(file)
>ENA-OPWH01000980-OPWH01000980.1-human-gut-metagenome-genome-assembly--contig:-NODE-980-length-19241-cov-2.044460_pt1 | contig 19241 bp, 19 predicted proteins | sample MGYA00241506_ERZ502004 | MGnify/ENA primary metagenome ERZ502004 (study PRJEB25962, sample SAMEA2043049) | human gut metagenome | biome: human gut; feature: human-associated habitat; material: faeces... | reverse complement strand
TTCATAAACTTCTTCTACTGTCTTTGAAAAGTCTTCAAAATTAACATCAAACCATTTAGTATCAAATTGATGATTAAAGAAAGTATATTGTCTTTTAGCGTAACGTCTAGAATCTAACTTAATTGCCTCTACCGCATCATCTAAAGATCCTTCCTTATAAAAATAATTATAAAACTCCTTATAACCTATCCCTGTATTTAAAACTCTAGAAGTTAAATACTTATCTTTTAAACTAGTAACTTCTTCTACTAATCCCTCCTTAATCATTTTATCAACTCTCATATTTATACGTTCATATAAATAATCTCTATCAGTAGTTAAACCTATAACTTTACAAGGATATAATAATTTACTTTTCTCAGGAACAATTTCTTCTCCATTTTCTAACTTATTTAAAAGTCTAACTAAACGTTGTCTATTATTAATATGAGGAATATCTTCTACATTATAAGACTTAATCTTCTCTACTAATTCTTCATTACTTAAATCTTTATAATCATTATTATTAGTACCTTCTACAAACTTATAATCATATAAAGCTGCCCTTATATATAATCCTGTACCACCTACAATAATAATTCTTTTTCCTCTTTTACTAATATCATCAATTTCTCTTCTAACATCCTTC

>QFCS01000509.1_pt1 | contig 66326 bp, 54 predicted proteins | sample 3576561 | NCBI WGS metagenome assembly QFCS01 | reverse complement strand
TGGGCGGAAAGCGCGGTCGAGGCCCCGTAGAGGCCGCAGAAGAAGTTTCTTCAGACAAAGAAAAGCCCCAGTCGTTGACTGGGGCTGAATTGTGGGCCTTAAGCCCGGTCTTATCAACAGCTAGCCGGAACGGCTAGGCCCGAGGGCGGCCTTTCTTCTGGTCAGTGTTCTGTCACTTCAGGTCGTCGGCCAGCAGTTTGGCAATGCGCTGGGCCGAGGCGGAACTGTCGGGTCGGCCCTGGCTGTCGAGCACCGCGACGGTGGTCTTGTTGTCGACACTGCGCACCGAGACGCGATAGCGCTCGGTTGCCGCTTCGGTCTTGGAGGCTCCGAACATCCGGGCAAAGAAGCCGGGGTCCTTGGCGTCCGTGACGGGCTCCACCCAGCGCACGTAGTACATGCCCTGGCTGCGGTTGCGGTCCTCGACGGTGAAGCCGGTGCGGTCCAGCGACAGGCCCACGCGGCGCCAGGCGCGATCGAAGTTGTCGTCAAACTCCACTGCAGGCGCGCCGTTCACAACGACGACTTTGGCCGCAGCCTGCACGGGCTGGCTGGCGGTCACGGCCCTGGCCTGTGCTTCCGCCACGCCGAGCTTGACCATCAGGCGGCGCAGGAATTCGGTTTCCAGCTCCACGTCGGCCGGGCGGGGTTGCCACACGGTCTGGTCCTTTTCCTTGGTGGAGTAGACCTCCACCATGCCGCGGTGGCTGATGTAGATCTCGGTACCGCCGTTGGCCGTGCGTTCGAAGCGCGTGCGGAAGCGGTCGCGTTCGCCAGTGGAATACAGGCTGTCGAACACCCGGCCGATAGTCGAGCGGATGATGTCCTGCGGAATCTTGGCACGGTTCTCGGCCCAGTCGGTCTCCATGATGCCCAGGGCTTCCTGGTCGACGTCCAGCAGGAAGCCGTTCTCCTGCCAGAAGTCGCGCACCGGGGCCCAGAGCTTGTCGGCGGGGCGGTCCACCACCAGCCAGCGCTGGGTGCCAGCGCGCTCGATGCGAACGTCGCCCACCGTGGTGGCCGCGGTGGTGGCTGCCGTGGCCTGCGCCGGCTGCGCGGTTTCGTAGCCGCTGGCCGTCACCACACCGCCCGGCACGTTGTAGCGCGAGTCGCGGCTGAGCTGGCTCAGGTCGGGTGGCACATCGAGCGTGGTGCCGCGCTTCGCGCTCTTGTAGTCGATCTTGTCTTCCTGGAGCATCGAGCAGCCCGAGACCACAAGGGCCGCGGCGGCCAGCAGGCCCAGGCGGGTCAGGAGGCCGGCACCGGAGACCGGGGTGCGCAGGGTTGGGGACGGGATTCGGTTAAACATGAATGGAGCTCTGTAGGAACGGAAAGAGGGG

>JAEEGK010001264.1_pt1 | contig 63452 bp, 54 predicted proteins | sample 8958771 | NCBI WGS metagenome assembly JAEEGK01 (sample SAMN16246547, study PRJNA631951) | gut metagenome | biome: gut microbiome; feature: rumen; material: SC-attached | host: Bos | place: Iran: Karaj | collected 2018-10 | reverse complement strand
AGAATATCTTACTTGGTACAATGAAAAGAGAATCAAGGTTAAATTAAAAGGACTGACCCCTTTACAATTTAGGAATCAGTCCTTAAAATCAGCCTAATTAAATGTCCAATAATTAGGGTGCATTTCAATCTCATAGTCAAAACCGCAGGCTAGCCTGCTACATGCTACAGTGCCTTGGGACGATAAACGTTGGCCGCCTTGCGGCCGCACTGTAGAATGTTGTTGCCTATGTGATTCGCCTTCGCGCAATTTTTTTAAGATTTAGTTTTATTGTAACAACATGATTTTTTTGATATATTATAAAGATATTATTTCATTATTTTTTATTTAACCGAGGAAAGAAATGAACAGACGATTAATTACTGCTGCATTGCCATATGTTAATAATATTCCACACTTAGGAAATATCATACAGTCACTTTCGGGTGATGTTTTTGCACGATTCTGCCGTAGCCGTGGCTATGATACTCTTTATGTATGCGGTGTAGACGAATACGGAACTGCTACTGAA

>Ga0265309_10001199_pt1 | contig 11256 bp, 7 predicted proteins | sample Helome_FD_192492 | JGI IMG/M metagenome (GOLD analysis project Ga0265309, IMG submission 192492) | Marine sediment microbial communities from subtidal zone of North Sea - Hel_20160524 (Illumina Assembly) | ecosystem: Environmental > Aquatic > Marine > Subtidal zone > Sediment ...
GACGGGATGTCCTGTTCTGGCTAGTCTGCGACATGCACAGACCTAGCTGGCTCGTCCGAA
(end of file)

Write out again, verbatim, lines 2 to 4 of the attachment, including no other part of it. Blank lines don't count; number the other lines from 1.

TTCATAAACTTCTTCTACTGTCTTTGAAAAGTCTTCAAAATTAACATCAAACCATTTAGTATCAAATTGATGATTAAAGAAAGTATATTGTCTTTTAGCGTAACGTCTAGAATCTAACTTAATTGCCTCTACCGCATCATCTAAAGATCCTTCCTTATAAAAATAATTATAAAACTCCTTATAACCTATCCCTGTATTTAAAACTCTAGAAGTTAAATACTTATCTTTTAAACTAGTAACTTCTTCTACTAATCCCTCCTTAATCATTTTATCAACTCTCATATTTATACGTTCATATAAATAATCTCTATCAGTAGTTAAACCTATAACTTTACAAGGATATAATAATTTACTTTTCTCAGGAACAATTTCTTCTCCATTTTCTAACTTATTTAAAAGTCTAACTAAACGTTGTCTATTATTAATATGAGGAATATCTTCTACATTATAAGACTTAATCTTCTCTACTAATTCTTCATTACTTAAATCTTTATAATCATTATTATTAGTACCTTCTACAAACTTATAATCATATAAAGCTGCCCTTATATATAATCCTGTACCACCTACAATAATAATTCTTTTTCCTCTTTTACTAATATCATCAATTTCTCTTCTAACATCCTTC

>QFCS01000509.1_pt1 | contig 66326 bp, 54 predicted proteins | sample 3576561 | NCBI WGS metagenome assembly QFCS01 | reverse complement strand
TGGGCGGAAAGCGCGGTCGAGGCCCCGTAGAGGCCGCAGAAGAAGTTTCTTCAGACAAAGAAAAGCCCCAGTCGTTGACTGGGGCTGAATTGTGGGCCTTAAGCCCGGTCTTATCAACAGCTAGCCGGAACGGCTAGGCCCGAGGGCGGCCTTTCTTCTGGTCAGTGTTCTGTCACTTCAGGTCGTCGGCCAGCAGTTTGGCAATGCGCTGGGCCGAGGCGGAACTGTCGGGTCGGCCCTGGCTGTCGAGCACCGCGACGGTGGTCTTGTTGTCGACACTGCGCACCGAGACGCGATAGCGCTCGGTTGCCGCTTCGGTCTTGGAGGCTCCGAACATCCGGGCAAAGAAGCCGGGGTCCTTGGCGTCCGTGACGGGCTCCACCCAGCGCACGTAGTACATGCCCTGGCTGCGGTTGCGGTCCTCGACGGTGAAGCCGGTGCGGTCCAGCGACAGGCCCACGCGGCGCCAGGCGCGATCGAAGTTGTCGTCAAACTCCACTGCAGGCGCGCCGTTCACAACGACGACTTTGGCCGCAGCCTGCACGGGCTGGCTGGCGGTCACGGCCCTGGCCTGTGCTTCCGCCACGCCGAGCTTGACCATCAGGCGGCGCAGGAATTCGGTTTCCAGCTCCACGTCGGCCGGGCGGGGTTGCCACACGGTCTGGTCCTTTTCCTTGGTGGAGTAGACCTCCACCATGCCGCGGTGGCTGATGTAGATCTCGGTACCGCCGTTGGCCGTGCGTTCGAAGCGCGTGCGGAAGCGGTCGCGTTCGCCAGTGGAATACAGGCTGTCGAACACCCGGCCGATAGTCGAGCGGATGATGTCCTGCGGAATCTTGGCACGGTTCTCGGCCCAGTCGGTCTCCATGATGCCCAGGGCTTCCTGGTCGACGTCCAGCAGGAAGCCGTTCTCCTGCCAGAAGTCGCGCACCGGGGCCCAGAGCTTGTCGGCGGGGCGGTCCACCACCAGCCAGCGCTGGGTGCCAGCGCGCTCGATGCGAACGTCGCCCACCGTGGTGGCCGCGGTGGTGGCTGCCGTGGCCTGCGCCGGCTGCGCGGTTTCGTAGCCGCTGGCCGTCACCACACCGCCCGGCACGTTGTAGCGCGAGTCGCGGCTGAGCTGGCTCAGGTCGGGTGGCACATCGAGCGTGGTGCCGCGCTTCGCGCTCTTGTAGTCGATCTTGTCTTCCTGGAGCATCGAGCAGCCCGAGACCACAAGGGCCGCGGCGGCCAGCAGGCCCAGGCGGGTCAGGAGGCCGGCACCGGAGACCGGGGTGCGCAGGGTTGGGGACGGGATTCGGTTAAACATGAATGGAGCTCTGTAGGAACGGAAAGAGGGG